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Inheritance of long fins in koi

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  • Inheritance of long fins in koi

    Recently we performed a study on inheritance of long fins in koi. The article, which contains the results of this study, can be seen through the following link:

    http://www.ksuaquaculture.org/PDFs/B...73%2049-52.pdf


    Hope this article will be interesting for you.
  • #2

    I think it would be an interesting notion of identifying the dominate LfLf trait in the blood and singling it out in an Lflf*Lflf spawn. Long term comparison on growth, development, etc on the LfLf vs the Lflf would be interesting. If the cost were lower and the process were simpler, I think one could start creating parent stock for future breeding. I am doubtful the money is there for it though without more popularity world wide. One would wonder what the take on it would be in Japan if one could create 100% long fin from a pairing. Would market increase for them? Would a side catagory in show be an option down the road with an increase in popularity or would history continue to dominate decisions?

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    • #3

      All species of fish throw off hypertrophy--long fins in some individuals. In the fish family, barbs abd danio are not too distant from carp for instance.
      zebra danios, all danios actually, ruby red barbs, golden barbs etc all have longfin versions at most aquarium stores. It's a natural sport of the normal finnage and they tend to die out in the wild.
      Not surprisng that longfins show up in koi spawns and it does NOT mean that the trait goes back to some secret experiment by the Japanese with Indonesian longfins. Although in those cases of attempts at hybrid vigor that the trait won't be picked up as a lineage trait. JR

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      • #4

        Looking at this from perhaps a slightly "higher altitude," I have long felt that there is a real dearth of valid research in the field of Koi. I am greatly encouraged to see this valid, peers-reviewed, respected journal publication of a Koi-based research project.

        *Thumbs up!*

        Comment

        • #5

          Boris is a nice guy and very determined to make a contribution in koi genetics. If you recall he wanted to do a presentation at the last AKCA seminar. A study of the G Mendel's classic dominate/recessive traits on Kokahu pattern to map the % of white and red as a gene code. A little out there but fun to read.
          The references in this one are a bit weak. TFH and Tetra? And a manual published by a hobbyist in 1981? And one reference from Rinko! I know the article its a good'n. I do like the reference to the danio though as it is very well studied.
          the most that can be drawn from this study is the dominate recessive rating of hypertrophy. JR

          Comment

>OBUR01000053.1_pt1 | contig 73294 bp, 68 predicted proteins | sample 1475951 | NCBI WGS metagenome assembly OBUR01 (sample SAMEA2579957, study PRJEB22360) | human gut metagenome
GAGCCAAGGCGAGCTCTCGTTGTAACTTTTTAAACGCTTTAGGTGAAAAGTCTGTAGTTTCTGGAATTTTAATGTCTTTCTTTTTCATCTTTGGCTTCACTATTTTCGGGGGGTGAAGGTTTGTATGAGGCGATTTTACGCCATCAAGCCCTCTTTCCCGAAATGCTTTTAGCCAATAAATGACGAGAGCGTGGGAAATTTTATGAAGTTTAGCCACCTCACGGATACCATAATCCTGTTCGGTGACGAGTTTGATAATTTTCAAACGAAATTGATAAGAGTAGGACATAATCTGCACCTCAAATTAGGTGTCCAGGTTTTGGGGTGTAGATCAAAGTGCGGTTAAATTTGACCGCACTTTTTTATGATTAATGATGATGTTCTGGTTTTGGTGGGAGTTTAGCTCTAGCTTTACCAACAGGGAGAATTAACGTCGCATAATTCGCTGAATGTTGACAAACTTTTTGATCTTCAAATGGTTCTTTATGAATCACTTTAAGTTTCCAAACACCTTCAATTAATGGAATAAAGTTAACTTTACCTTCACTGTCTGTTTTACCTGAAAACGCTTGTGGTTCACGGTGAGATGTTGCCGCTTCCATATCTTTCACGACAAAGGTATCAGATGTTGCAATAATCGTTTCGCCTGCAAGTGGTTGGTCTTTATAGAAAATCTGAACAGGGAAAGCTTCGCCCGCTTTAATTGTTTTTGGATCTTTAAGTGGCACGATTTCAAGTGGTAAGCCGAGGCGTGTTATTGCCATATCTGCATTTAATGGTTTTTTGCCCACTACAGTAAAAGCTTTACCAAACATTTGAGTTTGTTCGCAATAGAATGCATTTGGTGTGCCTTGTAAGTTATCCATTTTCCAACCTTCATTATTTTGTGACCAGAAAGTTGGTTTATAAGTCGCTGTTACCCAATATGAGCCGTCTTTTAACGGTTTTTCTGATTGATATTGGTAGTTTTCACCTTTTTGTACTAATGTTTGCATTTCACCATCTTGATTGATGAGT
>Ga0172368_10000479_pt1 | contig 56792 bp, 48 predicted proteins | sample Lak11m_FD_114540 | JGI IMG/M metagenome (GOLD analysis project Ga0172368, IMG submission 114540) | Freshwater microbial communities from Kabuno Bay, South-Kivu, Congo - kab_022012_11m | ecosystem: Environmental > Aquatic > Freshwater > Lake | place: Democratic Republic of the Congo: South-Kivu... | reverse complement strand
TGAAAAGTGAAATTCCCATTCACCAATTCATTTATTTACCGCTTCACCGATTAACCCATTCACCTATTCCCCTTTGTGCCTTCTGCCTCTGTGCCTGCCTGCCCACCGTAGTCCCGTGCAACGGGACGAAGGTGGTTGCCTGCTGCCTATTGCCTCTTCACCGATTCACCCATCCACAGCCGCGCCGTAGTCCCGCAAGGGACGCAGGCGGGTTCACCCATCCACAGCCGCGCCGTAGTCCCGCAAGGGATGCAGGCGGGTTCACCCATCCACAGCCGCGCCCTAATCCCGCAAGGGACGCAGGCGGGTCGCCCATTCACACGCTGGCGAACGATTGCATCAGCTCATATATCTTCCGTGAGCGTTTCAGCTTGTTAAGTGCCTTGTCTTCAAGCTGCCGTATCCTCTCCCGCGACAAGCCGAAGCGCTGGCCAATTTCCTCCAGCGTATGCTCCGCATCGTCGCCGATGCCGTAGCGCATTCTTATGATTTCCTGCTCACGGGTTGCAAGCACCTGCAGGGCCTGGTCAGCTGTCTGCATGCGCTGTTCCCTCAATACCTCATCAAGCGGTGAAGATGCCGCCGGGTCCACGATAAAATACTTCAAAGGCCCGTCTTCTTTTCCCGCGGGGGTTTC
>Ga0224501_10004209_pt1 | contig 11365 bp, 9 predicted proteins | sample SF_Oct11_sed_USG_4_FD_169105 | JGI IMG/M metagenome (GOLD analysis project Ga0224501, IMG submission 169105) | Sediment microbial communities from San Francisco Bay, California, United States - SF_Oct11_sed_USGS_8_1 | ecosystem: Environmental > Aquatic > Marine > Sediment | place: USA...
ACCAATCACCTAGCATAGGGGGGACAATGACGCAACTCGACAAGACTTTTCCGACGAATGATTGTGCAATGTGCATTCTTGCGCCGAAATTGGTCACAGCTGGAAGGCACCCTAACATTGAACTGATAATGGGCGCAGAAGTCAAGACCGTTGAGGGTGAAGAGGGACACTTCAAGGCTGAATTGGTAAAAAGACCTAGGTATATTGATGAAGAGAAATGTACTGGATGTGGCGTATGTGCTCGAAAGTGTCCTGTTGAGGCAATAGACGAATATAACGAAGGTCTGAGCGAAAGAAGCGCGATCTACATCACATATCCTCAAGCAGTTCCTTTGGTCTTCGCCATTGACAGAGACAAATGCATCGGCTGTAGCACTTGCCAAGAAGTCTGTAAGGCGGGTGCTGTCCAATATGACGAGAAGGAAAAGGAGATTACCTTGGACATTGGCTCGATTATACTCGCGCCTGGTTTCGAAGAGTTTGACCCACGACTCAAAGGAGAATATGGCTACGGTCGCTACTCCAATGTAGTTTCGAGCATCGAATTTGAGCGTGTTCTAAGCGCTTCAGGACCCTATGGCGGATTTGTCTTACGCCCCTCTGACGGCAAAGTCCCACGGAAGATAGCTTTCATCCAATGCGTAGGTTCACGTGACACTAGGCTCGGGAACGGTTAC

• #6

            Originally posted by jimfish98 View Post
            I think it would be an interesting notion of identifying the dominate LfLf trait in the blood and singling it out in an Lflf*Lflf spawn. Long term comparison on growth, development, etc on the LfLf vs the Lflf would be interesting. If the cost were lower and the process were simpler, I think one could start creating parent stock for future breeding. I am doubtful the money is there for it though without more popularity world wide. One would wonder what the take on it would be in Japan if one could create 100% long fin from a pairing. Would market increase for them? Would a side catagory in show be an option down the road with an increase in popularity or would history continue to dominate decisions?
            But longfins don't really have any value? JR

            Comment

            • #7

              Those results fall pretty much in line with what I would have anticipated.

              The flaw in "scientific method" application here is the absence of adequate "control groups" and "diversity groups" with available parent sets.

              If I was going to design a follow-on study it would be structured in this manner.

              All insemination performed via AI utilizing 4 parents.

              LF Male Kohaku X LF Female Kohaku

              SF Male Kohaku X SF Female Kohaku

              Then, utilizing the same parents;

              LF Male Kohaku X SF Female Kohaku

              SF Male Kohaku X LF Female Kohaku

              I think that would yield a similar result, but the parent utilization would allow you to actually point to solid evidence with fewer "buts" or "ifs" hanging around in the weeds.
              Larry Iles
              Oklahoma

              Comment

              • #8

                well here is where can't use normal genetic punnett sqaure to determine results-- koi spawns are as much a reflection of their recessive gene pool as they are their parents genetics.